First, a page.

The EX495’s front is covered by a swing-out grille door over a quartet of removable SATA drive bays. The one nearest the bottom of the unit contains the single 1.5TB drive, and the three others provide spaces for slotting in extra drives that the user may purchase separately. Four additional ports stand ready to receive USB 2.0 external drives, with another port to plug in an eSATA drive complement the already huge storage option provided by the three SATA-ready bays. These auxiliary ports may also be used as conduits to transfer the files within the server onto external drives. Completing the lot is a Gigabit Ethernet port, plus a slot for toggling security.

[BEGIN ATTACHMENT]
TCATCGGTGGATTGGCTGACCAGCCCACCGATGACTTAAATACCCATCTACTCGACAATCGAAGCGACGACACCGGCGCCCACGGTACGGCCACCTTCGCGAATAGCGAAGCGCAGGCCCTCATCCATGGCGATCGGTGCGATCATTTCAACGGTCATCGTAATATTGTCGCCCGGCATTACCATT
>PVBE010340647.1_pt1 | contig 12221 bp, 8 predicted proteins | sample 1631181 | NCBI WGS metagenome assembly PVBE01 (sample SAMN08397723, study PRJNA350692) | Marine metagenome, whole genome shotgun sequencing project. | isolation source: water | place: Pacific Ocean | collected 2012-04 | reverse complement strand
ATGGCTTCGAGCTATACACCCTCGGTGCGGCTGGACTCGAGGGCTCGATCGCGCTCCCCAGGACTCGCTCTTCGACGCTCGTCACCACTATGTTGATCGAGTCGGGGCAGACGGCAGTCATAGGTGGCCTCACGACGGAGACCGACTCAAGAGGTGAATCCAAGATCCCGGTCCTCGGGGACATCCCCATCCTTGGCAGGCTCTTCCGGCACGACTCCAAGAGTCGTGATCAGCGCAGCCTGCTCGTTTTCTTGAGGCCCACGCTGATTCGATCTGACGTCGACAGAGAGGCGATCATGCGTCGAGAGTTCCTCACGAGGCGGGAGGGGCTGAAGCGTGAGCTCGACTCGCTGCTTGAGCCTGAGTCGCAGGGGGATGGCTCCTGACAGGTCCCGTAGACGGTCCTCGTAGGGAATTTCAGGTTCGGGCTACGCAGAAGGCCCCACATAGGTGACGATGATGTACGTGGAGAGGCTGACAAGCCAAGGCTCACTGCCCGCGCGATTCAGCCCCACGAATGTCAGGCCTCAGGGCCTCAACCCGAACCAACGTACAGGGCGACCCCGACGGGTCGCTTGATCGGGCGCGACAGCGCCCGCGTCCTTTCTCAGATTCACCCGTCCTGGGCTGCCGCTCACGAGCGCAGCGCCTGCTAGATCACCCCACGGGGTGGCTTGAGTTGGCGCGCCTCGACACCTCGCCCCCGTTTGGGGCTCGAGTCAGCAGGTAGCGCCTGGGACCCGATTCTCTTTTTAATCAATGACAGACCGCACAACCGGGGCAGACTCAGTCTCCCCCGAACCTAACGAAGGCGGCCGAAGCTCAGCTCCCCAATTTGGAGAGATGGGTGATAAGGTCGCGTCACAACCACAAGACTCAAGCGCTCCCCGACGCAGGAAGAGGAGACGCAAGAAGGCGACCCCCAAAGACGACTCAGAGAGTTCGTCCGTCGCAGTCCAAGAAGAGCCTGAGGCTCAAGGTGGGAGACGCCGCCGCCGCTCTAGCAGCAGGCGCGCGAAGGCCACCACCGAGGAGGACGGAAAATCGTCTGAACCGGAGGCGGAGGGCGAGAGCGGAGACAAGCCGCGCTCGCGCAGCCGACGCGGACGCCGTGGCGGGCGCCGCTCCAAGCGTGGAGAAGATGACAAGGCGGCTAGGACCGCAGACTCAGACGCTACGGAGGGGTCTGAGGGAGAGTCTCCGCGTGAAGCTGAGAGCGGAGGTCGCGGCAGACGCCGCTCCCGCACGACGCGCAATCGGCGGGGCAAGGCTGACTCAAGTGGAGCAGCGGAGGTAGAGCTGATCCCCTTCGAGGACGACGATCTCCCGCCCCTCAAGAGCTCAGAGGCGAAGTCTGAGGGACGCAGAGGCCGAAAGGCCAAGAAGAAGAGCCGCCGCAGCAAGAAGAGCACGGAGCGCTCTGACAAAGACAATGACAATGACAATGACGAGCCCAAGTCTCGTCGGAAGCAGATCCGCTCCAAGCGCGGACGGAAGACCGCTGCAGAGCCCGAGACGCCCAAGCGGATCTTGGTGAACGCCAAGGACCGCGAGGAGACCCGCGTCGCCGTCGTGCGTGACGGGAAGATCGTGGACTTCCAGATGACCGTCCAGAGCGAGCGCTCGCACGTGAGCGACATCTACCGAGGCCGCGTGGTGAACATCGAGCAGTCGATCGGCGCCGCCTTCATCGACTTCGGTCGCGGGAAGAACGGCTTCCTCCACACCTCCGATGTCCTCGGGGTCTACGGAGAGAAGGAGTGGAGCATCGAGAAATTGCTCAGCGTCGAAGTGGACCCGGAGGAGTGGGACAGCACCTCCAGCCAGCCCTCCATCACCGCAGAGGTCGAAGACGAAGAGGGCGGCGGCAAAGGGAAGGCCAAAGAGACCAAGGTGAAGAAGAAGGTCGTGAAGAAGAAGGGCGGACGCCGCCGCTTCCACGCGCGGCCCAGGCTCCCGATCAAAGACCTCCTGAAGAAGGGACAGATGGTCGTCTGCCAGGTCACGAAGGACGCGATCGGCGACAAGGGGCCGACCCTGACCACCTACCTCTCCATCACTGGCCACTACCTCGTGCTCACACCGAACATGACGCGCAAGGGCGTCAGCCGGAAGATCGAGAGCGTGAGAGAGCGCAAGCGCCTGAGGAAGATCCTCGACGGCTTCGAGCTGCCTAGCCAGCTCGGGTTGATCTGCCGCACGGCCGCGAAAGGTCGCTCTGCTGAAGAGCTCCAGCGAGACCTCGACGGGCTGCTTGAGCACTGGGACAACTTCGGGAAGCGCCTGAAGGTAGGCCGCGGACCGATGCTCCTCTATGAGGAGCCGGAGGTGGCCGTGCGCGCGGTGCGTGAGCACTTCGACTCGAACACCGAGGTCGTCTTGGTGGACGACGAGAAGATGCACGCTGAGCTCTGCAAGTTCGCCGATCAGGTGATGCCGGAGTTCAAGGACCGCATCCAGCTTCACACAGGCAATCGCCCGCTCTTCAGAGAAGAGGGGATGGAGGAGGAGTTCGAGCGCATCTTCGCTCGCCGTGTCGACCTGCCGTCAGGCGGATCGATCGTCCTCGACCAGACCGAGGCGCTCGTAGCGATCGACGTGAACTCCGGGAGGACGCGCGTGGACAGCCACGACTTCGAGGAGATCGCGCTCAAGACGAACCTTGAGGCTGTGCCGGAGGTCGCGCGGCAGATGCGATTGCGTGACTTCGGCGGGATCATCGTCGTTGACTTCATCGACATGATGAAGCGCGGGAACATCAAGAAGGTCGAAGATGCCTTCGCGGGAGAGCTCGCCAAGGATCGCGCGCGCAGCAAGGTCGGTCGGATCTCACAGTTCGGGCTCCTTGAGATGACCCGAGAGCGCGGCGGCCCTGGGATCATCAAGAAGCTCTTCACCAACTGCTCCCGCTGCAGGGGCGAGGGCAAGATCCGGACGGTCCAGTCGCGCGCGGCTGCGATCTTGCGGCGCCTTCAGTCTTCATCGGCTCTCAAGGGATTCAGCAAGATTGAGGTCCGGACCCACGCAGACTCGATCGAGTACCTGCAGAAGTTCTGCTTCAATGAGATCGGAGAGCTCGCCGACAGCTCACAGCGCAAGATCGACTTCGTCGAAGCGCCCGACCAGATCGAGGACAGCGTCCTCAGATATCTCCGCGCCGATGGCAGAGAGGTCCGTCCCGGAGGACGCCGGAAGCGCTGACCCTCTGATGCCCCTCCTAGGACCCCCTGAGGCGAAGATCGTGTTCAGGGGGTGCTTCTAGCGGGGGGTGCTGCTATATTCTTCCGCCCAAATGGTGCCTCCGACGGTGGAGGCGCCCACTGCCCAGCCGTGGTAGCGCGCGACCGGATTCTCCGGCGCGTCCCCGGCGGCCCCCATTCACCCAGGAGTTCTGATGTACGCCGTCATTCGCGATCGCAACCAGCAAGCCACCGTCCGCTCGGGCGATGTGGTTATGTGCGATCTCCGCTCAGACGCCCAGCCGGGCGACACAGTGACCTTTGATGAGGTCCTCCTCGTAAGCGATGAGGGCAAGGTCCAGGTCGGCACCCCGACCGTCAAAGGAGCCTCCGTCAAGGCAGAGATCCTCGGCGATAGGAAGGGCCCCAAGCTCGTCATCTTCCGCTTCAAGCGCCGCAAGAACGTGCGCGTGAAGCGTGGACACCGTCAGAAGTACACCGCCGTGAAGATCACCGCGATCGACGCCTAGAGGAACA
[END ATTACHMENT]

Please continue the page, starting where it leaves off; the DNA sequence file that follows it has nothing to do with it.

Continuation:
The usual NAS device installation is a cakewalk which begins with connecting the units to networks and pressing the power button, then doing a little configuring, which in itself is mostly done automatically. Unfortunately, with the EX495 this is not the case. The requisite connecting and booting up are but the first steps. For the setup to complete an app must be run from the accompanying installation CD which performs a long series of tasks that starts with getting initialized on the server, then installing the pertinent software to the networked PCs, and finally ends with update downloads and subsequent installation to the server platform. The entire process is a bit longish, punctuated by several server reboots.